Monday, February 27, 2017

Grace and History: Moonlight is The First LGBTQ Film To Win The Best Picture Oscar

The Oscar awards show last night was loooong, and when La La Land was announced as the winner of Best Picture (3 hours and 38 minutes into the broadcast), I thought the whole thing was over.

It wasn't.

After three speeches, Jordan Horowitz (Producer of La La Land) approached the microphone and said, ""I'm sorry. No. There's a mistake. Moonlight, you guys won Best Picture."

Then he held up the card for the cameras:

In what was truly a moment of grace, Jordan raised the Oscar statuette he had been mistakenly handed, and said,

"I'm going to be really proud to hand this to my friends from Moonlight."

And then the actual winners for Best Picture, the Moonlight team, took the stage, stunned, not sure if they could believe it...

Barry Jenkins (Director and Co-Writer of Moonlight) said:

"There was a time when I thought this movie was impossible."

It's an historic moment - Moonlight is the first LGBTQ film to win the Oscar for best picture.

And when, earlier in the evening, Moonlight won the Oscar for Best Adapted Screenplay, co-writer Tarell Alvin McCraney dedicated his win

"to all those black and brown boys and girls and non-gender-conforming who don't see themselves" in film.

Grace, and history. Here's the trailer for Moonlight:

Friday, February 24, 2017

Bayard Rustin's words inspire me

With everything going on in the US right now, including the bomb threats at Jewish community centers, the anti-immigrant raids, and now this week's attack on Transgender student rights, these words from the out Gay African American Civil Rights leader are a call to action:

"If we want to do away with the injustice to gays it will not be done because we get rid of the injustice to gays. It will be done because we are forwarding the effort for the elimination of injustice to all." -Bayard Rustin, in a 1986 interview.
Bayard  Rustin in 1965

Wednesday, February 22, 2017

The Otto Digmore Difference - A New Adult Gay Ex-Boyfriends and now 'just friends?' Road Trip

The Otto Digmore Difference by Brent Hartinger

Otto Digmore is a 26-year-old gay guy with dreams of being a successful actor, and he’s finally getting some attention as a result of his supporting role on a struggling sitcom. But he’s also a burn survivor with scars on half his face, and all indications are that he’s just too different to ever find real Hollywood success.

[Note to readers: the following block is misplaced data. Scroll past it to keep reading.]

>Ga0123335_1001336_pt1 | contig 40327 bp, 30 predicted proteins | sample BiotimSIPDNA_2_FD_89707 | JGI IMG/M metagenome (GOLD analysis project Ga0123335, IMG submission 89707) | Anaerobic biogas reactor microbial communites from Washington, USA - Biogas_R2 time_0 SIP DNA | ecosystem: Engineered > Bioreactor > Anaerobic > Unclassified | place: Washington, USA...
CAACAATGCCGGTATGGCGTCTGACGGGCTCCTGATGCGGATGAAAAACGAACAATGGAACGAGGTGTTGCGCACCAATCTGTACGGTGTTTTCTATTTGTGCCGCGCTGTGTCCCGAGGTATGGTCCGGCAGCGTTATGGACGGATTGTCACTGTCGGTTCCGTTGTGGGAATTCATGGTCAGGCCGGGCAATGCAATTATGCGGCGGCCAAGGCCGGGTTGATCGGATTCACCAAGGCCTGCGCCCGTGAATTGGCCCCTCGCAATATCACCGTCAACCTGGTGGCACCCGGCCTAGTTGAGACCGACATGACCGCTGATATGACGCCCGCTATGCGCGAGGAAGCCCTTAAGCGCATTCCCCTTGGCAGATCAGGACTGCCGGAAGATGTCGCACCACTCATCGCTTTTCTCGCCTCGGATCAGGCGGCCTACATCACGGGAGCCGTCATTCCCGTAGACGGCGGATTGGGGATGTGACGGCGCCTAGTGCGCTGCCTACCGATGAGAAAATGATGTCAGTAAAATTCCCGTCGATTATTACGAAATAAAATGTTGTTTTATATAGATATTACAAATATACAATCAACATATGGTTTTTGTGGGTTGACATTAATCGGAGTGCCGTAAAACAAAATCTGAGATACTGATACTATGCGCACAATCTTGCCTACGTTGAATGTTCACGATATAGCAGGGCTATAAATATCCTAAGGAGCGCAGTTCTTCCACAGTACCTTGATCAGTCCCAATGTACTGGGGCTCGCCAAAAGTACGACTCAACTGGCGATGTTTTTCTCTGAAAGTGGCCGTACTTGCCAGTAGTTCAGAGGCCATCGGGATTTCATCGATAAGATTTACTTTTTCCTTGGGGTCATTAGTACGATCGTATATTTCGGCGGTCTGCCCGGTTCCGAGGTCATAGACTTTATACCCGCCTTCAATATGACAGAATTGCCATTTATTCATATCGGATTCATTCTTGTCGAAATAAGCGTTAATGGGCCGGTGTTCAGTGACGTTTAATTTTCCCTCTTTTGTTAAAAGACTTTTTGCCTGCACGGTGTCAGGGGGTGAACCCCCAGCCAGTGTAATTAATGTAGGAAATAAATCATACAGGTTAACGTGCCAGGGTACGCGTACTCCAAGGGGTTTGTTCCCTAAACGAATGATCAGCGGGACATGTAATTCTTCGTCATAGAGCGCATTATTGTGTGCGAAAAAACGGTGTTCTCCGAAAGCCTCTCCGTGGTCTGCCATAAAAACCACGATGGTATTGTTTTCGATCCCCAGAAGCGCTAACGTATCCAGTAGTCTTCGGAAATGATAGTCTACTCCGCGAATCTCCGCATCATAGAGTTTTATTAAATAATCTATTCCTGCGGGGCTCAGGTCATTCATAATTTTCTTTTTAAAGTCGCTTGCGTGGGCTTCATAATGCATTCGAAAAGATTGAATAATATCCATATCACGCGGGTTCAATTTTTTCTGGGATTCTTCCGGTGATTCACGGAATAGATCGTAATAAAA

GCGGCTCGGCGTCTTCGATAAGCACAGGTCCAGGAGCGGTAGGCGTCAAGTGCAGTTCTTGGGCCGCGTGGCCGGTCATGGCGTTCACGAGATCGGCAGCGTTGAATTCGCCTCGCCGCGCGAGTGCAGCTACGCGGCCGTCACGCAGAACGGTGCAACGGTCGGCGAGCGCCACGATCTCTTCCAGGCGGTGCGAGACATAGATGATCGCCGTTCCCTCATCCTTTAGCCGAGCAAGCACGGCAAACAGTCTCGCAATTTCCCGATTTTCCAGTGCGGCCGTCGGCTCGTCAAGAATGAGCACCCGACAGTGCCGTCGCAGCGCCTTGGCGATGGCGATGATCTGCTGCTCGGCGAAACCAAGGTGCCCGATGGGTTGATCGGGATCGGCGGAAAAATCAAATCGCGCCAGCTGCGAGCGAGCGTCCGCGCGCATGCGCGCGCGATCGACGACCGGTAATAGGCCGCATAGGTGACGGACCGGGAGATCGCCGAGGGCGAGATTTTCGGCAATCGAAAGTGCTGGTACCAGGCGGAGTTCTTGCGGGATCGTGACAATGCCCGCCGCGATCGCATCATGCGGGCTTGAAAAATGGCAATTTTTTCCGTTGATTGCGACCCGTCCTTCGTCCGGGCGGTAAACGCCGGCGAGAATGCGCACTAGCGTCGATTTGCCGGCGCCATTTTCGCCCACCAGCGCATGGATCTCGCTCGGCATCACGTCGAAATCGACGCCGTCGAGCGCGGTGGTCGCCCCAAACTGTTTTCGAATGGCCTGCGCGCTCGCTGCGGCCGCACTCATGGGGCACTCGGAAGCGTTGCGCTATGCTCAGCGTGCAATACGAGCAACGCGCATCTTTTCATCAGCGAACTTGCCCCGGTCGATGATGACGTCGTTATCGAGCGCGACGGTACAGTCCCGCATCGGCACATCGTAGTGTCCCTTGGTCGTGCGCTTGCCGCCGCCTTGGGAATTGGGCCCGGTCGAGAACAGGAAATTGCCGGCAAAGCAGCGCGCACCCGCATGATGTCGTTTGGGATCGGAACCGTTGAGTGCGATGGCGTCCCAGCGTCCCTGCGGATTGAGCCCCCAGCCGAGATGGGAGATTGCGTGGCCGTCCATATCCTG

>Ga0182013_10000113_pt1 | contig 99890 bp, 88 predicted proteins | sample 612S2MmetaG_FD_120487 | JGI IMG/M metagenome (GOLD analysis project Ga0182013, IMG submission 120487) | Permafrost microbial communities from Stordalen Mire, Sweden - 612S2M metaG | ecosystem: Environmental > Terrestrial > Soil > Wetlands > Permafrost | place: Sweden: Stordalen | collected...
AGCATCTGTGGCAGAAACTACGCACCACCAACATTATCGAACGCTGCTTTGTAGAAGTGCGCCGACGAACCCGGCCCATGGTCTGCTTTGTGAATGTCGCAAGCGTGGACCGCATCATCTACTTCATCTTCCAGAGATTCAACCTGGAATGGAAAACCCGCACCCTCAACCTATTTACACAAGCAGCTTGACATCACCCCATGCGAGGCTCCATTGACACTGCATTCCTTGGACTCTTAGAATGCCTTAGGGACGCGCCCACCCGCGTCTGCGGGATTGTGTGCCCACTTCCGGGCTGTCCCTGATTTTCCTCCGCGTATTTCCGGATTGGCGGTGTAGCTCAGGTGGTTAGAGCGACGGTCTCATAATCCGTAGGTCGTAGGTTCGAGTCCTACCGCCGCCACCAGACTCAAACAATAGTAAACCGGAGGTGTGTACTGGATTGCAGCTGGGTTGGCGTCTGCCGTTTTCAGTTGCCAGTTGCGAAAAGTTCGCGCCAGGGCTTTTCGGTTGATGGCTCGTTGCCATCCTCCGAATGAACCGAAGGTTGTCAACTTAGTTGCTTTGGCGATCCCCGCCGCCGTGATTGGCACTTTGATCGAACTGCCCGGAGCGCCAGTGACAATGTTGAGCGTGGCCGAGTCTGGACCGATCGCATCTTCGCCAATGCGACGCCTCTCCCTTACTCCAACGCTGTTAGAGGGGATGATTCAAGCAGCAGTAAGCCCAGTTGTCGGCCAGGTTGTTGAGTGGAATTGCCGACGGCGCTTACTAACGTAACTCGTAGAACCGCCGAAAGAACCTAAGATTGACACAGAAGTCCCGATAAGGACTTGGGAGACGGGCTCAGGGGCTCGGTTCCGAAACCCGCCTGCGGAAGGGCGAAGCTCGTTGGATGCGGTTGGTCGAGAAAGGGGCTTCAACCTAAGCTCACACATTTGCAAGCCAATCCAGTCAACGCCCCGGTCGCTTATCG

Now he’s up for an amazing new role that could change everything. Problem is, he and his best friend Russel Middlebrook have to drive all the way across the country in order to get to the audition on time.

It’s hard to say which is worse: the fact that so many things go wrong, or that Russel, an aspiring screenwriter, keeps comparing their experiences to some kind of road trip movie.

There’s also the fact that Otto and Russel were once boyfriends, and Otto is starting to realize that he might still have romantic feelings for his best friend.

Just how far will Otto go to get the role, and maybe the guy, of his dreams?

In an interview about the book, Brent says, "I confess that when I first introduced Otto in 2005 (in The Order of the Poison Oak, the first Geography Club sequel), I was annoyed by the response in some quarters of the literary world. I heard more than once that I shouldn’t be equating being gay with being disabled, because you don’t “choose” to be disabled. Like you choose to be gay?

But the world has changed a lot since then,. The last few years, the topic of “diversity” has finally broken through. It finally seemed like the time to give Otto his own book."

Add your review of "The Otto Digmore Difference" in comments!

Friday, February 17, 2017

An Actual "Fake News" Headline...

Glad we could clear that up. You're welcome.

Wednesday, February 15, 2017

Ian McKellen Performs Shakespeare's Words On Immigration

This is brilliant! (and under six minutes to watch, and hey, it's Ian McKellen!)

And, even though William Shakespeare wrote it more than 400 years ago, it feels so timely...

The light in me recognizes and acknowledges the light in you,

Monday, February 13, 2017

The Other Boy - Shane is 12, and is a regular boy... who has to find the courage to ignore the transphobic hate directed at him and just be himself

The Other Boy by M.G. Hennessey

Twelve-year-old Shane Woods is just a regular boy. He loves pitching for his baseball team, working on his graphic novel, and hanging out with his best friend, Josh. But Shane is keeping something private, something that might make a difference to his friends and teammates, even Josh. And when a classmate threatens to reveal his secret, Shane’s whole world comes crashing down. It will take a lot of courage for Shane to ignore the hate and show the world that he’s still the same boy he was before. And in the end, those who stand beside him may surprise everyone, including Shane.

Add your review of "The Other Boy" in comments!

Friday, February 10, 2017

If you're at #NY17SCBWI, Join me (and conference faculty guests) for the LGBTQ + Allies Q&A

Saturday February 11, from 8:30pm - 9:30pm (and probably for another half-hour after that), in the Chrysler Room in the Grand Central Hyatt.

Can't wait!

The light in me recognizes and acknowledges the light in you,

Wednesday, February 8, 2017

Lily and Dunkin - Two 8th Grade Outsiders Learn To "Let The World See You"

Lily and Dunkin by Donna Gephart

Lily Jo McGrother, born Timothy McGrother, is a girl. But being a girl is not so easy when you look like a boy. Especially when you're in the eighth grade.

Dunkin Dorfman, birth name Norbert Dorfman, is dealing with bipolar disorder and has just moved from the New Jersey town he's called home for the past thirteen years. This would be hard enough, but the fact that he is also hiding from a painful secret makes it even worse.

One summer morning, Lily Jo McGrother meets Dunkin Dorfman, and their lives forever change.